Several media persons were injured, and at least one cameraman from Times Now was intentionally targetted. With most of the action centred around the seashore, a separate posse of policemen went about systematically breaking the vehicles used by protestors to come to the protest site. Only one cameraman, from Times Now, was present videographing the actions. The police attacked him causing serious injuries. He required at least four stitches above his eyebrow. His camera was destroyed and thrown into the sea, and the videotape reportedly removed.

Unconfirmed reports state that the motorcycles belonging to three media persons were also damaged in the police action.

A Dinakaran reporter was roughed up, and the Makkal TV reporter was pushed into the thorns.

Police Vandalism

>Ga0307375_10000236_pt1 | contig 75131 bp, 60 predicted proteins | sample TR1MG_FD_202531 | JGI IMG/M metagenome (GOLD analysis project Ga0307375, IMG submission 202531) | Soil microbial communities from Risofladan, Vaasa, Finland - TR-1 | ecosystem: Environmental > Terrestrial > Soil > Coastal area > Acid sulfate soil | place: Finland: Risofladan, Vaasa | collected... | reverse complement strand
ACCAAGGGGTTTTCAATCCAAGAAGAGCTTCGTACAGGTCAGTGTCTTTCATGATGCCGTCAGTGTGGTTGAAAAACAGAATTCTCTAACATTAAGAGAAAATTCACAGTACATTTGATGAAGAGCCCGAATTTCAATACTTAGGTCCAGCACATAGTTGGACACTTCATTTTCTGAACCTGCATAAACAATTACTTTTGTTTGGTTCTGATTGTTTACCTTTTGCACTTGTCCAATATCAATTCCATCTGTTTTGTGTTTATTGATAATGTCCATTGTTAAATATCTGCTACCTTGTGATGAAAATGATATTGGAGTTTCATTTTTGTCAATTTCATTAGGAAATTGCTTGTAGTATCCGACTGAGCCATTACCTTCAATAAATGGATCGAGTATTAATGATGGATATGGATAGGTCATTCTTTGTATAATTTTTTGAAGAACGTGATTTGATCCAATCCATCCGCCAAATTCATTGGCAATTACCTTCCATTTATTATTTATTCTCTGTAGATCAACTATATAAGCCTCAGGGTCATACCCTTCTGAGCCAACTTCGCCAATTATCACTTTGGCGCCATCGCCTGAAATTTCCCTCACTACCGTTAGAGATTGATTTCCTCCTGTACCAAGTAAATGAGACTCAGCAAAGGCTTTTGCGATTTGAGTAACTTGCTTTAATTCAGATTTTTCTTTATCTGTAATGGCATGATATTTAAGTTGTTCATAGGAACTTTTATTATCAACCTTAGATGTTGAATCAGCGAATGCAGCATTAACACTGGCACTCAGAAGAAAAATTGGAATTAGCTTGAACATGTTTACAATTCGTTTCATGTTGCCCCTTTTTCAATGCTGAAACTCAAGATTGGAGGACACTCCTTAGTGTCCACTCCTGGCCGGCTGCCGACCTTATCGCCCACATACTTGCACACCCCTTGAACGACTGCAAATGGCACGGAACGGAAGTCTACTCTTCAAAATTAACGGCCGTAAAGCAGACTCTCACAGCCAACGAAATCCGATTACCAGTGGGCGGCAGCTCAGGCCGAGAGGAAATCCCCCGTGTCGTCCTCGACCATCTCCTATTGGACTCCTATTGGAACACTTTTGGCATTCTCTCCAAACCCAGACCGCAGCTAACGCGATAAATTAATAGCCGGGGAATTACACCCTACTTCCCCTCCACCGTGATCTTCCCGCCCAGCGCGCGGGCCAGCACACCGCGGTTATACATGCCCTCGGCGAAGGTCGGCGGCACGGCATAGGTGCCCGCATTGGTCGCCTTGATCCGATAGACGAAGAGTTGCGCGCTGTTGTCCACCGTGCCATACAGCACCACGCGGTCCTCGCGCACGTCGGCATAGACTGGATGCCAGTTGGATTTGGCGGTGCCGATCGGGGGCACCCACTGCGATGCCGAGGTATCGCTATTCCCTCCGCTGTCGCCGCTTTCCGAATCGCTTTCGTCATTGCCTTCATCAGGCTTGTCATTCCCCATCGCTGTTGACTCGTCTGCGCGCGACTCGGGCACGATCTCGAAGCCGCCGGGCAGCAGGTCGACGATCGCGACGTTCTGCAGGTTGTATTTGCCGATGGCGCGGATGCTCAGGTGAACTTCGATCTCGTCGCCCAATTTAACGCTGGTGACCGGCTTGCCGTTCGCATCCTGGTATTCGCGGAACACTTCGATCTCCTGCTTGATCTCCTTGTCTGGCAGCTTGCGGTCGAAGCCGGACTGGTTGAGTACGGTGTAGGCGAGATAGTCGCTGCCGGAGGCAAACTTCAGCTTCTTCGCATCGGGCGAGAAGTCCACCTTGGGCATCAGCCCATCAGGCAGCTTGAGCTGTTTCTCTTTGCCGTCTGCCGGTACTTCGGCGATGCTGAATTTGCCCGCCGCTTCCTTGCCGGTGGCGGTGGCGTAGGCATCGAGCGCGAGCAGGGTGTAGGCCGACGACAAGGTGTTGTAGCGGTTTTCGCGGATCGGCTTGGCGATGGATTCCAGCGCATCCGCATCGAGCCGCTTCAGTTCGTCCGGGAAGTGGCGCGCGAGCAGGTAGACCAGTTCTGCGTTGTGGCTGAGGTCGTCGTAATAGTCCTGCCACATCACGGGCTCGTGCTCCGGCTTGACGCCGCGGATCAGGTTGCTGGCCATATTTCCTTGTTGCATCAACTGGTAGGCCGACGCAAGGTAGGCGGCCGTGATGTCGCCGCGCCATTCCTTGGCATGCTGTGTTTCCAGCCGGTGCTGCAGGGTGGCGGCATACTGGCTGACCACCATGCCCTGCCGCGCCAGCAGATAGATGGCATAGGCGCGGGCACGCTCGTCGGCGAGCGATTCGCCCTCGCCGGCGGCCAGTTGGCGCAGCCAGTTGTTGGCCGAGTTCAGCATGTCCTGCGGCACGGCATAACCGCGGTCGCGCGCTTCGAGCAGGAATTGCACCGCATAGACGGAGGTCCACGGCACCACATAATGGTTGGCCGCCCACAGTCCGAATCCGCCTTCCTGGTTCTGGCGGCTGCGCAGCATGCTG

Following in the heels of the departing people, the police also systematically destroyed the expensive outboard engines on the boats parked on the beach. One constable was working to set fire to the pandal, but stopped when he saw a photographer (the source of this information) poised to capture his act on camera. The photographer then alerted the Puthiya Thalaimurai reporter Mr. Ramanujam. The constable tried one more time before giving up, and angrily told the photographer that the latter was disrupting his work. The pandal on the seashore was pulled down. The lights and speakers were broken. Sand was thrown in the food that was prepared for lunch by the protestors.

Entering Idinthakarai

During the course of the melee at the seaside, a separate force of about 400 police persons entered the Idinthakarai village. The media was busy covering the riot-like situation on the coast and did not accompany the police force that went to Idinthakarai village. The police went door-to-door searching for men. When they reached the seaside, they saw about 150 to 200 youth gathered there. The youth dived into the sea to take refuge, while the police opened fire and taunted them from the shore threatening them with dire consequences when they return to shore.

Church Desecrated